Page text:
Canada's apple and pear producers are still struggling with improving profitability, and this 14-page USDA FAS report does a good job in spelling out the troubles. The good news for U.S. fruit marketers: exports of apples, pears and grapes expected up in the next year.
From the report:
Report Highlights: The declining trend in apple and pear production continues as the sectors struggle to improve profitability. Post forecasts a 2 percent decline in fresh apple production in Canada for marketing year (MY) 2010/11 down to 405 thousand metric tons (TMT) from 413.1 TMT during MY 2009/10. Post also forecasts a decline of 10.7 percent in fresh pear production, down to 7.5 TMT during MY 2010/11 from a level of 8.4 TMT in 2009/10. Canada imports over 95 percent of its fresh table grapes and will continue to do so in the years to come. Post forecasts increased imports of fresh apples by 0.5 percent to 185 TMT, of fresh pears by 0.7 percent to 72 TMT and of fresh grapes by 1.8 percent to 190 TMT.
Executive Summary: Post forecasts a further decline in fresh apple production in Canada for marketing year (MY) 2010/11, down 2 percent to 405 thousand metric tons (TMT) from 413.1 TMT during MY 2009/10. This decline is consistent with the long term declining trend in planted areas which, in turn, reflects a declining profitability of apple cultivation. Post forecasts a small increase of 0.5 percent in Canadian imports of fresh apples, up to 185 TMT during MY 2010/11 compared to 184.1 TMT in 2009/10.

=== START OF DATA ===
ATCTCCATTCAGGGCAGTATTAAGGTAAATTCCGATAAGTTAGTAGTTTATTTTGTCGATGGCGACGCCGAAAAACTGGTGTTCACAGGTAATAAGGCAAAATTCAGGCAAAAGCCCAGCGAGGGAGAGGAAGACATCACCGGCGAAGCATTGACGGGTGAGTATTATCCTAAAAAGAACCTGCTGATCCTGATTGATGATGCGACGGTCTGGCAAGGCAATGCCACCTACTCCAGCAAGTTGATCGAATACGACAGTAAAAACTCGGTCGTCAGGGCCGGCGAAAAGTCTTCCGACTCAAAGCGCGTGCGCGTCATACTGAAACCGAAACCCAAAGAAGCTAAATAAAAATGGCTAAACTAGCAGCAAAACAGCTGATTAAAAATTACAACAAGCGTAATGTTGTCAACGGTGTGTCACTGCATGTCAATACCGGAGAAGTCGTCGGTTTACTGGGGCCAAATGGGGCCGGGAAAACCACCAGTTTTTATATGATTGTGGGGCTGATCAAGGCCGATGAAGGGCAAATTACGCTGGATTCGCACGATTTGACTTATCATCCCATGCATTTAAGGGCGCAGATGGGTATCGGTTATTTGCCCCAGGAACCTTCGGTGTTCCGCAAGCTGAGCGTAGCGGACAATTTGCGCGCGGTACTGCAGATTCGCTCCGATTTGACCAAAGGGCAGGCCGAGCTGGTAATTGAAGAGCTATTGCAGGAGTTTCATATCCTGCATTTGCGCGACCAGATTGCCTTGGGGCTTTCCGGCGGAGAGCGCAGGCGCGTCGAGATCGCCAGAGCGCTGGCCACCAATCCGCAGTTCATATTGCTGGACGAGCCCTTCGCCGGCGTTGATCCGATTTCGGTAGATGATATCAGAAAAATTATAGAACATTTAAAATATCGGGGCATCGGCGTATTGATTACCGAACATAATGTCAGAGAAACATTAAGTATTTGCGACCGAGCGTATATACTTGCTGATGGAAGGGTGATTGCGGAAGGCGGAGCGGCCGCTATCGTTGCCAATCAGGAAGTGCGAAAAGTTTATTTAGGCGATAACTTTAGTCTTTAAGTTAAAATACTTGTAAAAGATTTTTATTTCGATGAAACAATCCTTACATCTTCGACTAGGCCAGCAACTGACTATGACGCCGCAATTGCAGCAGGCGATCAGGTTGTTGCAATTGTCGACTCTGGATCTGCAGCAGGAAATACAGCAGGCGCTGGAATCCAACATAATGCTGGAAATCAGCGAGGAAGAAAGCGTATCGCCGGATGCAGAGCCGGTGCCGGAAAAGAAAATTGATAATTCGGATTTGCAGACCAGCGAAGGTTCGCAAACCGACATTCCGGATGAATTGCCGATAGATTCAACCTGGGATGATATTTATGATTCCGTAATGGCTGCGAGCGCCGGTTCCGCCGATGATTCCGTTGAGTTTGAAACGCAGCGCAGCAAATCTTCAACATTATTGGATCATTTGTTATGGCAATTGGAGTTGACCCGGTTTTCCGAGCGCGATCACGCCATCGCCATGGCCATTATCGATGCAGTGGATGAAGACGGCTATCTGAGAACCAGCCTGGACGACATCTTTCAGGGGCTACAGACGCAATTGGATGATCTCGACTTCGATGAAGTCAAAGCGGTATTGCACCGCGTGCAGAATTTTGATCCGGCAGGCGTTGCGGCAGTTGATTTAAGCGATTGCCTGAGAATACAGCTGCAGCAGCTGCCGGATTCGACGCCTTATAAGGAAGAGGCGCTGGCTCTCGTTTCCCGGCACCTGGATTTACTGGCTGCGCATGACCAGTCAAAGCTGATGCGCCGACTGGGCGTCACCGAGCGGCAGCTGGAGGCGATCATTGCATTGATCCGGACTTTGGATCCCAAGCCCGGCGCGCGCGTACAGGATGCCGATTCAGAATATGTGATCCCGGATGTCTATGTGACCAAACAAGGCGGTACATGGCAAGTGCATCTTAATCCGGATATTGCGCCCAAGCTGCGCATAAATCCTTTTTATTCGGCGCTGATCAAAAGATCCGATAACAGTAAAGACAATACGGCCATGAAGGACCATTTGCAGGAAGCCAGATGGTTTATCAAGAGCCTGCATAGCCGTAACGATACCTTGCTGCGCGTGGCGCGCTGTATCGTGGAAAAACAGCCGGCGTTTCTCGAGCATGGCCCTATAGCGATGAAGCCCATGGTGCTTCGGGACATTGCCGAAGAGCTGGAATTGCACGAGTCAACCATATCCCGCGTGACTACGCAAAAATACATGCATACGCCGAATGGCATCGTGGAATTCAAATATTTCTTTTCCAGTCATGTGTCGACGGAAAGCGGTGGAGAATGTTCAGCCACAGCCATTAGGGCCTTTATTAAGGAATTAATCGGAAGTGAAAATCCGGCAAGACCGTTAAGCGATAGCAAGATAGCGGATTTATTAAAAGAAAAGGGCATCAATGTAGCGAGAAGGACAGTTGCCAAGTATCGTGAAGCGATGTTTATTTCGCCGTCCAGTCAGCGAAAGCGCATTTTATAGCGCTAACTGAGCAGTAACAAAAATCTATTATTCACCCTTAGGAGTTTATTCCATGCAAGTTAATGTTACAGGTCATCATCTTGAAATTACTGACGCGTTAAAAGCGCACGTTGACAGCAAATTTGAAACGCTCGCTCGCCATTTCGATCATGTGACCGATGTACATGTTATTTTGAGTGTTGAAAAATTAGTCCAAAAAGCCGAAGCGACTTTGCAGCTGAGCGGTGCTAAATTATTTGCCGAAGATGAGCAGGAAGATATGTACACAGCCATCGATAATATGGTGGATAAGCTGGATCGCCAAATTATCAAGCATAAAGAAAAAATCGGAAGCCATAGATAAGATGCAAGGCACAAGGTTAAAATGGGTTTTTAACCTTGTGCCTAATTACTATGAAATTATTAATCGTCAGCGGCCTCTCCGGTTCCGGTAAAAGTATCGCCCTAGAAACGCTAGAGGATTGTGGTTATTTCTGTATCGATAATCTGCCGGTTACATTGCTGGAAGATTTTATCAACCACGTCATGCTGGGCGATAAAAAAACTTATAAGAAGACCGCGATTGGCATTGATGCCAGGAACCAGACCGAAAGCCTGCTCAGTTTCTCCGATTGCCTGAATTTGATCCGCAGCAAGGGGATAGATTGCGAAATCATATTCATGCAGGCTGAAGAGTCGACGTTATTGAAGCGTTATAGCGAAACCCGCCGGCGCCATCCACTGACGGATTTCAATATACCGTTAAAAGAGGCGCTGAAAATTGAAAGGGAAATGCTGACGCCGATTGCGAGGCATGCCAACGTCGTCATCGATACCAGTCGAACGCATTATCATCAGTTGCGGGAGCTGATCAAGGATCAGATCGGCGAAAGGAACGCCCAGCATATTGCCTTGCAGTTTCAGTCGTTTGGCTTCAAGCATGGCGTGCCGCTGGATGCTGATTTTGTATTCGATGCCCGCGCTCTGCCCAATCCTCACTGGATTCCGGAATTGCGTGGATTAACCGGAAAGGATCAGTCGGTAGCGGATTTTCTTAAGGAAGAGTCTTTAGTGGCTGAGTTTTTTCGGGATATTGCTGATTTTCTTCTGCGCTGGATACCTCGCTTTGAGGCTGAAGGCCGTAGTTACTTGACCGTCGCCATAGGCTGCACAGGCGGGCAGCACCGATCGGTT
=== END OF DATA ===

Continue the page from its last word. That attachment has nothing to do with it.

A lower production in Canada, stable demand and a very strong Canadian dollar giving imports a competitive advantage over the local production are the main factors behind this trend. Post also forecasts a further decline of 10.7 percent in fresh pear production, down to 7.5 TMT during MY 2010/11 from a level of 8.4 TMT in 2009/10.
This longer term declining trend was aggravated by the slow death of the pear processing industry in Canada. In 2008 CanGro closed the St. Davids pear cannery in Ontario, the last one of 32 fruit canning plants that existed in the province. Post forecasts a small increase of 0.7 percent in the volume of imported fresh pears for MY 2010/11, up to 72 TMT from 71.5 TMT in 2009/10. Similar factors to those prevailing for apples influence this trend (strong Canadian dollar and stable demand). In addition, specifically affecting pears is the disappearance of canning plants: ten years ago 13 percent of total imports of fresh pears were destined to processing. This has dropped to zero thus slowing down import growth.